This era also saw the birth of mod style. The term, “mod,” was coined in the late 1950s by British teenagers who were fans of modern jazz music and R&B. Unlike rockers of the same era, mods were concerned with how they dressed, opting for patterned suits, high boots and mini skirts, all often in bright colors. Popular trends in mod fashion influenced jewelry as well. Colors were bright, pieces were big, adopted materials included a clear acrylic called Lucite and other plastics. Certain animals in jewelry, particularly owls, were all the rage. Think “flower power” motif and you’ve got a good idea of mod jewelry style.

Beyond mod and hippie jewelry, the 1960s saw a rise in popularity of ethnic jewelry. Bangles, stick pins, pendants and more featured the styles and imagery of various parts of Africa (including Ancient Egypt), East India and Asia, with many pieces of jewelry combining elements from multiple cultures.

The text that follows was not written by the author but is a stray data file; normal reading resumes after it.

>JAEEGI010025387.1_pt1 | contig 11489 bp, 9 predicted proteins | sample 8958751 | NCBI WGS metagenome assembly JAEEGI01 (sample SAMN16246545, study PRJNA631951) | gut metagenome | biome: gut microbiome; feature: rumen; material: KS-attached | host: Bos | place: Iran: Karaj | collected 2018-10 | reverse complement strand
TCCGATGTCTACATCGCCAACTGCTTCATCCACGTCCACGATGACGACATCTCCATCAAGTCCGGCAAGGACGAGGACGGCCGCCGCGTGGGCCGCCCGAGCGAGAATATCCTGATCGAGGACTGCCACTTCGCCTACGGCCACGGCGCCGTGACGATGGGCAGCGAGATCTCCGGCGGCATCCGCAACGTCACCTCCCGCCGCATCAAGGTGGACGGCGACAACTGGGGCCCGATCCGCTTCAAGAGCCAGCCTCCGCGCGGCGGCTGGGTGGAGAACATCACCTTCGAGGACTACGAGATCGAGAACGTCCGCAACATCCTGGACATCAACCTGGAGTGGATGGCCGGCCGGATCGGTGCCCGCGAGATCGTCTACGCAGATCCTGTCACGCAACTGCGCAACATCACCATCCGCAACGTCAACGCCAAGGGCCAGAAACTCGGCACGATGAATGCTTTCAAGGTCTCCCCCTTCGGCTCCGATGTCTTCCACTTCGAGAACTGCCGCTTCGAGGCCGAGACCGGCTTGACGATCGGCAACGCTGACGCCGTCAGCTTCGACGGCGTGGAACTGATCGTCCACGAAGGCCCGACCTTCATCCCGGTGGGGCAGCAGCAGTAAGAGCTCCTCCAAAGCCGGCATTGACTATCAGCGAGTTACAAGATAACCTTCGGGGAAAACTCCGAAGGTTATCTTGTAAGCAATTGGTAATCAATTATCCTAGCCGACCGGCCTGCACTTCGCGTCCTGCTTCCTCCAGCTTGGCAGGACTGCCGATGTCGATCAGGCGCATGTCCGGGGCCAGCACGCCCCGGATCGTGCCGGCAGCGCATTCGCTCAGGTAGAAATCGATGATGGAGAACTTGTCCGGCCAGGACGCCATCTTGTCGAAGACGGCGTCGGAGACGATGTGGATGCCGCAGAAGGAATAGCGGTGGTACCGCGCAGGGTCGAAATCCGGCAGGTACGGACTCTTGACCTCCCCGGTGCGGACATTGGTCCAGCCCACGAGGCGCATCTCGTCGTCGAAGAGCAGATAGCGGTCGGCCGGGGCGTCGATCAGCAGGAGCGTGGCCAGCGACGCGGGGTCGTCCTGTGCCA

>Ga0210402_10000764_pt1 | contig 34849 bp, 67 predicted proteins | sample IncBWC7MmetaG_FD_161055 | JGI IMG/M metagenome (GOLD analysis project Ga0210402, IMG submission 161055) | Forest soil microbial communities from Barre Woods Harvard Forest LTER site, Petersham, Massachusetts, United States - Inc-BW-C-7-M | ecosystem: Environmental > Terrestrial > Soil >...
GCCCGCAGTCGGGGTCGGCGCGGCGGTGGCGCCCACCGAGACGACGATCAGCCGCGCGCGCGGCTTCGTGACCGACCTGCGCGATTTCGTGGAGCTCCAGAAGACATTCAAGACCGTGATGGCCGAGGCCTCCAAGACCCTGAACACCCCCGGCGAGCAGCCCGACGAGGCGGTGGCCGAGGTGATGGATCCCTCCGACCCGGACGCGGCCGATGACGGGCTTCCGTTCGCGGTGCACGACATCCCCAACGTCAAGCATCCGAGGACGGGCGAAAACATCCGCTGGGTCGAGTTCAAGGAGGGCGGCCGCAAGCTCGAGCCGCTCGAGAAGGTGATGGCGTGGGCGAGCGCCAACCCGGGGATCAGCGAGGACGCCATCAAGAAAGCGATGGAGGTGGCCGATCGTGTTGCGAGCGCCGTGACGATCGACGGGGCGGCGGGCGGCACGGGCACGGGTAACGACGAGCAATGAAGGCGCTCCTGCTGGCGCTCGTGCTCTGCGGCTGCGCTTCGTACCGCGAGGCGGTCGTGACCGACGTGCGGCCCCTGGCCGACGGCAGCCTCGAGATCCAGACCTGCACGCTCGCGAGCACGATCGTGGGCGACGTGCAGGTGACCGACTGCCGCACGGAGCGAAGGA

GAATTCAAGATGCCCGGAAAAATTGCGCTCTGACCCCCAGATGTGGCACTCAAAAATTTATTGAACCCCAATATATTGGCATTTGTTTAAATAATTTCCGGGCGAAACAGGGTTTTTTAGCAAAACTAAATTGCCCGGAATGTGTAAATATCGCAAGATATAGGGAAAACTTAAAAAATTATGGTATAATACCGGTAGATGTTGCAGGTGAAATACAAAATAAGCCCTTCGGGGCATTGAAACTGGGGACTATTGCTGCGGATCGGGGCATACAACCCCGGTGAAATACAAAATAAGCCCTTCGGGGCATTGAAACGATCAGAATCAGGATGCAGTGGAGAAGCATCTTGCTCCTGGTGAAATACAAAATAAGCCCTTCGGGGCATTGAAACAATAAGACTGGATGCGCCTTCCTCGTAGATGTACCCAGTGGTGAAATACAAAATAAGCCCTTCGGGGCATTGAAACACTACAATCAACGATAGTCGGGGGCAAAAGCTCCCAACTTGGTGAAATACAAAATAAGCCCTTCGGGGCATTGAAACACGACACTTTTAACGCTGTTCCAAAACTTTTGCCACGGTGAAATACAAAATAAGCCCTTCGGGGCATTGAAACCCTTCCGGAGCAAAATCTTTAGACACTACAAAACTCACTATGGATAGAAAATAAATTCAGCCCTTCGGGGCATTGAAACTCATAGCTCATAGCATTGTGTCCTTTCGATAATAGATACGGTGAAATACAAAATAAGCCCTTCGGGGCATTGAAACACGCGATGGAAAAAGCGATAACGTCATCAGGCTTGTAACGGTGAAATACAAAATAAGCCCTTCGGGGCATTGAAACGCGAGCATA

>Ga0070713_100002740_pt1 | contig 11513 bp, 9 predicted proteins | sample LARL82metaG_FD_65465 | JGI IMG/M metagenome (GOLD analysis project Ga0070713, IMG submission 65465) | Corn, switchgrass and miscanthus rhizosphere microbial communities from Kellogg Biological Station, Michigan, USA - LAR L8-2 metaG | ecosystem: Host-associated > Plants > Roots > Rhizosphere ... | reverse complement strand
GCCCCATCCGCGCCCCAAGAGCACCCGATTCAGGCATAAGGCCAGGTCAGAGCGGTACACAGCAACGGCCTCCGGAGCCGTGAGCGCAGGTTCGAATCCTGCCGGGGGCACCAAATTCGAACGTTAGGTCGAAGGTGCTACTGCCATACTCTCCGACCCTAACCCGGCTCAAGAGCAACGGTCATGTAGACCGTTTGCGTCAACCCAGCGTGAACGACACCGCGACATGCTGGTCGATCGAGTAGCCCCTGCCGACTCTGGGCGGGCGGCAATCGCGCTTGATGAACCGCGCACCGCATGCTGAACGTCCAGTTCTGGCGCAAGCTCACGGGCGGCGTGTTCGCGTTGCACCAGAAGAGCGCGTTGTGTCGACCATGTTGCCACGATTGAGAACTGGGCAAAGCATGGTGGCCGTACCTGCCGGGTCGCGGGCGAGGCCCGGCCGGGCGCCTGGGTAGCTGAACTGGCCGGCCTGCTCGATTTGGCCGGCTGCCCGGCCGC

A quintessential 1960s jewelry designer was Leru, who incorporated plastic, specifically Lucite, and rhinestones into large, opulent pieces.4098390537_c62070b29f_z


The 1970s started off with a continuation of the use of cameos as popular pendants, this time strung on what dominated 1970s jewelry style: The choker. Chokers, or short necklaces that sit high and close to the neck, were made by everyone from high-end jewelers to mass-producing factories in every material from velvet ribbon to precious metal and diamonds. The appeal of chokers spread to craft hobbyists, too. The art of macramé, a form of textile-making using knots rather than knitting, was big in the 1970s and it was common to see macramé chokers. An appreciation for ethnic art continued in the ’70s with a shift in interest to Native American-style beaded jewelry with traditional symbols.